WIKIPEDIA CO-FOUNDER PLANS ‘EXPERT’ RIVAL (CNET, 16 Oct 2006) -- One of Wikipedia’s founders and closest critics is launching an alternative to the free online encyclopedia this week. Larry Sanger, a co-founder of Wikipedia and the site’s former editor-in-chief, is launching a rival site called Citizendium. It will include user registration and editorial controls to govern user-submitted articles, unlike the free-for-all submission process that reigns on Wikipedia. With “gentle” controls in place, Sanger said Citizendium will naturally weed out so-called trolls from posting obscenities or biased information. “Wikipedia is amazing. It has grown in breadth and depth, and the articles are remarkably good given the system that is in place. I merely think that we can do better,” Sanger said. “There are a number of problems with the system that can be solved, and by solving those we can end up with an even better massive encyclopedia.” Citizendium is not starting from scratch. It will be a “fork” of the open-source code of Wikipedia, meaning that it will replicate the existing database of articles and then evolve, through user participation, into a new compendium of its own. According to its FAQ, Citizendium does not aim to harm Wikipedia. Citizendium FAQs at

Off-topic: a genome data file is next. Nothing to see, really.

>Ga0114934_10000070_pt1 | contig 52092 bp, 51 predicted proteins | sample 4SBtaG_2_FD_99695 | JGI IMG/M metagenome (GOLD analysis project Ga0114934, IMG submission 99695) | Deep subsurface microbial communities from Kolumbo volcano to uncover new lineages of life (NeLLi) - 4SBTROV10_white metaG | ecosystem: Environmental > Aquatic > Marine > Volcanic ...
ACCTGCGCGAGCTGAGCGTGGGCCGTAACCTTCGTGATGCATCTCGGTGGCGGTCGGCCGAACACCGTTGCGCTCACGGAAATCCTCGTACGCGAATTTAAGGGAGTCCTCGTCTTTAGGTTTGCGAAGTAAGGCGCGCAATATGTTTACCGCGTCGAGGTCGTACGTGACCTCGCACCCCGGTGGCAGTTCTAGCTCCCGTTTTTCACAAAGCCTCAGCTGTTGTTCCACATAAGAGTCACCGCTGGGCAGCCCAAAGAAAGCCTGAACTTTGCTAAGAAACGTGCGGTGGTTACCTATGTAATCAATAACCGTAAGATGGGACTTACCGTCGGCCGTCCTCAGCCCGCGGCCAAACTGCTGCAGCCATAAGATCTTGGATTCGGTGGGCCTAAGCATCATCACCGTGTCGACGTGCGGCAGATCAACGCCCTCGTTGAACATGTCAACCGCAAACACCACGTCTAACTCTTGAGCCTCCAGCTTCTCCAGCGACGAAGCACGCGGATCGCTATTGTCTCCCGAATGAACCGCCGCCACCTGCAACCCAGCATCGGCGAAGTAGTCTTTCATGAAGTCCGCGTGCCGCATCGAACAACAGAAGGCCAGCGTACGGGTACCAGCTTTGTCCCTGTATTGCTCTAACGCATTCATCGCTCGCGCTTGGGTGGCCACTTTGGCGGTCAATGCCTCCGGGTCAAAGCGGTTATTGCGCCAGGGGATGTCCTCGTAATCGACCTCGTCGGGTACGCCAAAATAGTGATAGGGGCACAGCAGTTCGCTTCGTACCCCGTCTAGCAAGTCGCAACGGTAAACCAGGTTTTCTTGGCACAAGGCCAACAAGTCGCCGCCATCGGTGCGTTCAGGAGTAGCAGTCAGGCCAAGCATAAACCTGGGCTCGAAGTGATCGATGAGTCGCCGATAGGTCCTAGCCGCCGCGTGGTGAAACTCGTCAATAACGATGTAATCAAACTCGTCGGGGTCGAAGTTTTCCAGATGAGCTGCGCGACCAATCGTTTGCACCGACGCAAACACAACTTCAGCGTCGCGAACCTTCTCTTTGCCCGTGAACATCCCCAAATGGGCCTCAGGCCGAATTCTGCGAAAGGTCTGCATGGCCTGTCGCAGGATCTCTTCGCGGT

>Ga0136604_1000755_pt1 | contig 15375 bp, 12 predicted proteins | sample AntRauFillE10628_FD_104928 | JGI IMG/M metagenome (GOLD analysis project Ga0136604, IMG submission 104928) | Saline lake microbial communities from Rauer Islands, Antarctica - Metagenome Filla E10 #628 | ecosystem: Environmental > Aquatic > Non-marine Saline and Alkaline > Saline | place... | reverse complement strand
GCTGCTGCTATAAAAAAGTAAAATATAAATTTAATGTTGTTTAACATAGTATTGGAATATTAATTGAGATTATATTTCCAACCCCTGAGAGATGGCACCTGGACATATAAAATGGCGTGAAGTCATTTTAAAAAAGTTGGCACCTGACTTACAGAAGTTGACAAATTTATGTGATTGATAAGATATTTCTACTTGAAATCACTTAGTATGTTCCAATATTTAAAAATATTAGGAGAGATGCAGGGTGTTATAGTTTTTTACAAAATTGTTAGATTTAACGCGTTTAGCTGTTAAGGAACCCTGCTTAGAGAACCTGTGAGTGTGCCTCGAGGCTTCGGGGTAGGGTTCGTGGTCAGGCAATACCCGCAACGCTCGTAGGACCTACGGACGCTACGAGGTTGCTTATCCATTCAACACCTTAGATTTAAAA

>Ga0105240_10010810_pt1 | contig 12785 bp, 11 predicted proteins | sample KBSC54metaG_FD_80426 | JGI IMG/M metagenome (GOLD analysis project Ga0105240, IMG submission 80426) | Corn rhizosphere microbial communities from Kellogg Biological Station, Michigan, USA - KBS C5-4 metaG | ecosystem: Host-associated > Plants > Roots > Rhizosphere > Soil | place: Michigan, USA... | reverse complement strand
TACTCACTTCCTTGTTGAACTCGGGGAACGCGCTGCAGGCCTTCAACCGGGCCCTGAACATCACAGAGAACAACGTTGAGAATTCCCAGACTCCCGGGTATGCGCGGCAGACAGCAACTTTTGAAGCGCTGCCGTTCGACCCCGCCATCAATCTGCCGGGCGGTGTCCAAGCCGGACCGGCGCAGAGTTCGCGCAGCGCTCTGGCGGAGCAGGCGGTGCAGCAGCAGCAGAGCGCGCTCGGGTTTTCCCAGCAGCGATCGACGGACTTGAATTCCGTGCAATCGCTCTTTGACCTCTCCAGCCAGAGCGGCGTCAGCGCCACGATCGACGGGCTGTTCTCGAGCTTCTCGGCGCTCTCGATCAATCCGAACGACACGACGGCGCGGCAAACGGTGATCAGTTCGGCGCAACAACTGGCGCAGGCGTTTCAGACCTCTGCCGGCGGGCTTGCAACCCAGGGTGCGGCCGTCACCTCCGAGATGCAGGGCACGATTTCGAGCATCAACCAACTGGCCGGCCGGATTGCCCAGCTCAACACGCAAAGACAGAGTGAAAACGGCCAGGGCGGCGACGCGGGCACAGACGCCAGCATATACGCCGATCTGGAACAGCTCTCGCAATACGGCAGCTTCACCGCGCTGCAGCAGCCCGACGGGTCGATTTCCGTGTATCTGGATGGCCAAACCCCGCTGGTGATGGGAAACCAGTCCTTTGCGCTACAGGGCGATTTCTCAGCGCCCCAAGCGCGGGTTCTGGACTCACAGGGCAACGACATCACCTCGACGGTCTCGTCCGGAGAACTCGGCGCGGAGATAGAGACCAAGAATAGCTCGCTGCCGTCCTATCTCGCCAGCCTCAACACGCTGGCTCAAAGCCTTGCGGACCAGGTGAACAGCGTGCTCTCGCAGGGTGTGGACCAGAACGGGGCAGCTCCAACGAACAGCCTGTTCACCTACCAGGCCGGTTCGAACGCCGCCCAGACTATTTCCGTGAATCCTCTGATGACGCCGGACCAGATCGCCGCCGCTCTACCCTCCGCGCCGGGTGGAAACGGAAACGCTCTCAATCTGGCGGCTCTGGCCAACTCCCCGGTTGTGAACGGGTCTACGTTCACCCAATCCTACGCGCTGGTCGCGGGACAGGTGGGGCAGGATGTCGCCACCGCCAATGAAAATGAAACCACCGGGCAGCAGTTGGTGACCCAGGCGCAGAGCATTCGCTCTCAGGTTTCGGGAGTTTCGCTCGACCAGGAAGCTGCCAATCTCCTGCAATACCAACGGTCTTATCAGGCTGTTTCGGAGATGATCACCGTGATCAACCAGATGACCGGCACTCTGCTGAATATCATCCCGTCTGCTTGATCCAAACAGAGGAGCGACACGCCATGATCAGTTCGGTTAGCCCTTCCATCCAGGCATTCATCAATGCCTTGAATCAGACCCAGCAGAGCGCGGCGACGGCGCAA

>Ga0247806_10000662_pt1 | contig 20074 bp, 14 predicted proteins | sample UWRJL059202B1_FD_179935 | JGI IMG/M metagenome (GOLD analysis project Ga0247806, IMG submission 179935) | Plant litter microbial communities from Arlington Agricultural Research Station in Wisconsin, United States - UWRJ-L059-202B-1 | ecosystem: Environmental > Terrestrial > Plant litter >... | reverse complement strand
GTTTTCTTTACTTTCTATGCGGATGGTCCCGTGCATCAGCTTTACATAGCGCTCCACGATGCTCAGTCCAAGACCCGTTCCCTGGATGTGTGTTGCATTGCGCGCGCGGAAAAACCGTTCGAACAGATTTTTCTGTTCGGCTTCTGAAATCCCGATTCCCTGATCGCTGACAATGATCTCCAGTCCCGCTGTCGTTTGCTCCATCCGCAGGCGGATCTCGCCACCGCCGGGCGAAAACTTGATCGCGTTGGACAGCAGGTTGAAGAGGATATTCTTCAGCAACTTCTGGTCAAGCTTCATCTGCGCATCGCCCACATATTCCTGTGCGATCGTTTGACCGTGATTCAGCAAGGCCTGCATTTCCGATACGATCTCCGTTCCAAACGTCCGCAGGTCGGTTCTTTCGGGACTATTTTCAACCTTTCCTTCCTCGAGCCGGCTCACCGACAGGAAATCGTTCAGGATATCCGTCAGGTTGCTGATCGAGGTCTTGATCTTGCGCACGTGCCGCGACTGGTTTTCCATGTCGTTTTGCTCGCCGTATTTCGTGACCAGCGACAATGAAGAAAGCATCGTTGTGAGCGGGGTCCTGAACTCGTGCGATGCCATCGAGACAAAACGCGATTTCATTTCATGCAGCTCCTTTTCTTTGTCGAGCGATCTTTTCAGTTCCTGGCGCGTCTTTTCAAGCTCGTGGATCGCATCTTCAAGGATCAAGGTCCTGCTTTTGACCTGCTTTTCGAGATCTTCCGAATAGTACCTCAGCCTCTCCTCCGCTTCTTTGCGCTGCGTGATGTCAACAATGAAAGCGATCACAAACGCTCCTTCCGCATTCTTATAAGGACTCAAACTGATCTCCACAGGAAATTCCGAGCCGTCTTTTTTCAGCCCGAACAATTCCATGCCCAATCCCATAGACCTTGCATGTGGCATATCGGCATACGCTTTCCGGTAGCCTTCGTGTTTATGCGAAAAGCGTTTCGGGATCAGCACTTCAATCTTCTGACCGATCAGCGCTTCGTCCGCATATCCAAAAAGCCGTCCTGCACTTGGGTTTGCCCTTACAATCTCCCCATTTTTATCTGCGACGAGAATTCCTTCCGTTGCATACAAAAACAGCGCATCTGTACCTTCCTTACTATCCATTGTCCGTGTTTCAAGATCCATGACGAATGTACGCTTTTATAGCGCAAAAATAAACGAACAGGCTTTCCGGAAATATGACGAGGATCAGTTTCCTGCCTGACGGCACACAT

MICROSOFT TO CATCH UP ON ITS READING (CNET, 18 Oct 2006) -- Kirtas Technologies, a maker of high-speed scanners and digitization software, signed a deal Tuesday with Microsoft to scan works for its Windows Live Book Search project. The Cornell University Library also signed on Tuesday with Microsoft as a partner, agreeing to let its collection be scanned. The project, when complete, will make public domain works, as well as copyrighted material from publishers who opt-in, freely available through Microsoft’s online Web application. The works scanned by Kirtas will become available via Windows Live Book Search starting in early 2007. Cornell librarians will have a hand in choosing which versions of books to scan and overseeing quality control of the digitization process, according to Cornell. The program is a direct competitor to Google Book Search, which already has many works available online in full text, and has enlisted libraries including the New York Public Library and Oxford University in its endeavor. Google, however, has taken the opposite approach to Microsoft, requiring publishers to opt-out if they do not want their copyrighted works to be scanned. The method has resulted in several lawsuits in different countries. Google has argued that Google Book Search does not allow full access to copyrighted works, as it does with public domain works--many of which are available as free PDF books that can be read or printed in their entirety.